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Exposure with grey card in LR

bcgal00

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Joined
Oct 13, 2008
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20
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BC Canada
If I take a shot of a grey card in the scene I can later in LR click on that to set the WB, right? My question is what do I cllck on in LR? The card has different rgb valves. Which do I click onto? For example, 48/46/45 or maybe 35/3'/28 or maybe 65/68/68.

Understand what I'm asking? Does it matter which one I click as long as all the boxes look grey in the sample area? This has me perplexed. I can't seem to find the answer in my LR book. Thx for any advice.
 

Mark Sirota

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Click on anything that is supposed to be neutral. If it's a true color-balanced white balance target, click anywhere on it. If it's a grey card designed for exposure, it's probably not actually color-neutral and should not be used as a white balance target.

In general you'll get the best accuracy by clicking on a spot that's as bright as possible, so long as none of the channels are clipped.
 

bcgal00

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Oct 13, 2008
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BC Canada
I don't really understand what you're saying but it sounds like my grey card might not be the best thing to set wb with. I'll have to do some research on this.Thx for answering tho.
 
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[quote author=bcgal'' link=topic=89'5.msg6''1'#msg6''1' date=126349'3'3]
I'll have to do some research on this.Thx for answering tho.
[/quote]

Maybe you can start here as there are good explanations on the difference with grey cards for exposure. There is a link to a good video too. Another more expensive pruduct may be of use too for white balance and more.
 

Mark Sirota

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Sorry if that wasn't clear. To directly answer your question about what to click on, generally you want to click on something that's supposed to be neutral (white/gray/black). And the brighter the better, unless it's so bright that one of the channels (red/green/blue) is clipped (fully saturated).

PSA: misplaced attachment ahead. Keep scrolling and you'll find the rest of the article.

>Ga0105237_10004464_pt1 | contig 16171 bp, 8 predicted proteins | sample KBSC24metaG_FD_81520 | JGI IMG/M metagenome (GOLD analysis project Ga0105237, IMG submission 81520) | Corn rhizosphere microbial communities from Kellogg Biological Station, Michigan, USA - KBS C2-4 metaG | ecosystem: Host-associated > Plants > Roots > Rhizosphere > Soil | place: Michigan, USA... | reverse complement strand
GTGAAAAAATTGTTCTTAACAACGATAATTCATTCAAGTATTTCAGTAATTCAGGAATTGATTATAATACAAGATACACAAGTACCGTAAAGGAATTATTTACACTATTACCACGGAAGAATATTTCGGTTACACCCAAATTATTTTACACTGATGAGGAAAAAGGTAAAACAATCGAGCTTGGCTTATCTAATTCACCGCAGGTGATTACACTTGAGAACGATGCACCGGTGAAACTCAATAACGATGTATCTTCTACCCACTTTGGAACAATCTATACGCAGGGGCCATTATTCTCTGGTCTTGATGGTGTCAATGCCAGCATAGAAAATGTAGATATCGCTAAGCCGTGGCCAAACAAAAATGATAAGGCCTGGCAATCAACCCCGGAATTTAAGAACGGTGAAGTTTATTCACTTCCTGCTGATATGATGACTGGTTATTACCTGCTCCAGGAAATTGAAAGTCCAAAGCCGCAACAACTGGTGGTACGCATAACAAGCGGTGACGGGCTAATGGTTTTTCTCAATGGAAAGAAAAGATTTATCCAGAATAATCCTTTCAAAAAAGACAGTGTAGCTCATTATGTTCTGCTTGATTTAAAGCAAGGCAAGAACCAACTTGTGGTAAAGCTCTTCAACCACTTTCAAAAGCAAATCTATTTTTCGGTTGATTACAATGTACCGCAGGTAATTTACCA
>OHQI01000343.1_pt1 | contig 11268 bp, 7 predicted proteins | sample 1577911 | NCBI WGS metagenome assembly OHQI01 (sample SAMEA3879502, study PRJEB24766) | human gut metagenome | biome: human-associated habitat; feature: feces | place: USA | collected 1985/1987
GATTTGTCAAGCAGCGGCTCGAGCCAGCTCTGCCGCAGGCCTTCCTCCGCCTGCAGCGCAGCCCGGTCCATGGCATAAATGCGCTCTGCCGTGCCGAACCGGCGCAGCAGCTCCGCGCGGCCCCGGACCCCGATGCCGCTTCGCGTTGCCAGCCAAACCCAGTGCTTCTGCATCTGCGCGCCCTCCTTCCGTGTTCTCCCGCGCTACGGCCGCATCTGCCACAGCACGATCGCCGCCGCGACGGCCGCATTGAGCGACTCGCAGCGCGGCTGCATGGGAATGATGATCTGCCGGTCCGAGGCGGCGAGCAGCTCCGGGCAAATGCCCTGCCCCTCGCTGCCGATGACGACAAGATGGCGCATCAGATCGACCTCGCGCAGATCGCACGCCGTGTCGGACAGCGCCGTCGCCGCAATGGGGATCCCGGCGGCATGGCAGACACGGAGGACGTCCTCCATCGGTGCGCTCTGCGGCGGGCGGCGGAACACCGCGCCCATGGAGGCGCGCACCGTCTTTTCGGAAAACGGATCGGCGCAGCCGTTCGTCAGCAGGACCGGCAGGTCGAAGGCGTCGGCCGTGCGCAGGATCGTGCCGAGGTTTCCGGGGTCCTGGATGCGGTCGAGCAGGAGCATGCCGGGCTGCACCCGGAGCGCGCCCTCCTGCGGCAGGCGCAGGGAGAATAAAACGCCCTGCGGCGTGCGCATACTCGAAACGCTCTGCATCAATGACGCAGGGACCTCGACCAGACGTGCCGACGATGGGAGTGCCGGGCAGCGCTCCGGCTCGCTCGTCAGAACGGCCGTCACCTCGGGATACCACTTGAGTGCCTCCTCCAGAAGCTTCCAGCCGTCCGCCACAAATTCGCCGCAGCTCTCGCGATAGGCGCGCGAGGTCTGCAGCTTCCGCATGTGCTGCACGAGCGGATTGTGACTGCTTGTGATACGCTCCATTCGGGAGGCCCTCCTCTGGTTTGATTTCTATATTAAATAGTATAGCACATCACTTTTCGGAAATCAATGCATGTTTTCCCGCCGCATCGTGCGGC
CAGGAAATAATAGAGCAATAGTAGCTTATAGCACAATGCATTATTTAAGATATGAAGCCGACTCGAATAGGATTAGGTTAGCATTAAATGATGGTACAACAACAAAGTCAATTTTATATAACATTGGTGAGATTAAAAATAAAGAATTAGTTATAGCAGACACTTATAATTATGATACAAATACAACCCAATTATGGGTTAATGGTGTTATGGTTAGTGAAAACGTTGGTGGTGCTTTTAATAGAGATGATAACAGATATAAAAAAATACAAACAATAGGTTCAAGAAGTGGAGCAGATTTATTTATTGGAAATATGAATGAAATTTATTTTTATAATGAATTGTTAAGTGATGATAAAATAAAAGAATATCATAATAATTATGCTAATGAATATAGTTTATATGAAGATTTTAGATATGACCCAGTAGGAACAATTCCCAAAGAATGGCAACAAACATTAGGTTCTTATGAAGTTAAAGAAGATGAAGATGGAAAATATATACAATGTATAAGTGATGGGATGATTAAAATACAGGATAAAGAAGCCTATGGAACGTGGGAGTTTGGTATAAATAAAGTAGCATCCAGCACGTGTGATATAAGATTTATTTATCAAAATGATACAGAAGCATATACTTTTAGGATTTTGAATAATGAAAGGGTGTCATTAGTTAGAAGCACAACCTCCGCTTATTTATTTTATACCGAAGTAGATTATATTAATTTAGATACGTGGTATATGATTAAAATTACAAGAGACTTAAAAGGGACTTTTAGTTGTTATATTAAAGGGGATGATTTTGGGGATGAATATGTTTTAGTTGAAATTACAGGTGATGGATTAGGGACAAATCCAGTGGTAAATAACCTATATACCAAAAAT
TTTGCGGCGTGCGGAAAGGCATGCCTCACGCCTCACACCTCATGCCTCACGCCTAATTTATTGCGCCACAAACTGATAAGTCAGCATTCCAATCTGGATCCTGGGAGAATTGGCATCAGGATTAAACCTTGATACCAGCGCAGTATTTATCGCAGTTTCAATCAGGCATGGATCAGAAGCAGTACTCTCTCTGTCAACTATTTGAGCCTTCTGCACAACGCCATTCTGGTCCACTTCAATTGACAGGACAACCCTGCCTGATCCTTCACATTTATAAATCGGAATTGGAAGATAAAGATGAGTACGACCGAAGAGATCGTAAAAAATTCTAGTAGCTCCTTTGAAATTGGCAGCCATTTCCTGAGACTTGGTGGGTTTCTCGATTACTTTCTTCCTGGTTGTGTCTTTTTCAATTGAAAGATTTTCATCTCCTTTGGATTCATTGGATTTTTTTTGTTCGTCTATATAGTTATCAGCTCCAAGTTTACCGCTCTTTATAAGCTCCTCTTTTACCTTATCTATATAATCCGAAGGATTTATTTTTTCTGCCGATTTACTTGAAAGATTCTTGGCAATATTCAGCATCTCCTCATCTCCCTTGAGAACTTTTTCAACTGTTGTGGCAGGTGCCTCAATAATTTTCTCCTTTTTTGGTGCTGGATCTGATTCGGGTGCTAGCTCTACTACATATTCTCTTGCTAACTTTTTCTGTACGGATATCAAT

In other words, pick the brightest neutral that doesn't show 1''% for any of the channels.

Now, the other issue is that most "gray cards" are designed to be used to determine exposure, not white balance. You point your meter at it, and set the exposure (shutter speed/aperture/ISO) so that it renders as middle gray (middle of the histogram).

That's a different thing than white balance. A gray card can be slightly green and it'll still work perfectly as an exposure target, but it'll work terribly as a white balance target.
For best results you need to use something designed for the purpose, such as the WhiBal that Denis suggested.
 

tzalman

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Dec 7, 2008
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Israel
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[quote author=bcgal'' link=topic=89'5.msg59846#msg59846 date=1263322'35]
If I take a shot of a grey card in the scene I can later in LR click on that to set the WB, right? My question is what do I cllck on in LR? The card has different rgb valves. Which do I click onto? For example, 48/46/45 or maybe 35/3'/28 or maybe 65/68/68.

Understand what I'm asking? Does it matter which one I click as long as all the boxes look grey in the sample area? This has me perplexed. I can't seem to find the answer in my LR book. Thx for any advice.
[/quote]
This is an inevitable result of the nature of digital imaging. An area of the photo that seems to be a solid color when enlarged enough turns out to have small variations from pixel to pixel. This is because of the nature of Bayer demosaicing and of noise. Of course the noisier the image, the more the variation. OTOH the effect is counter-balanced by the fact that the probe averages together the values from a block of pixels.

Sample different spots on the card. The visible differences in WB will probably be small. Pick the one that tickles your aesthetic fancy.
 
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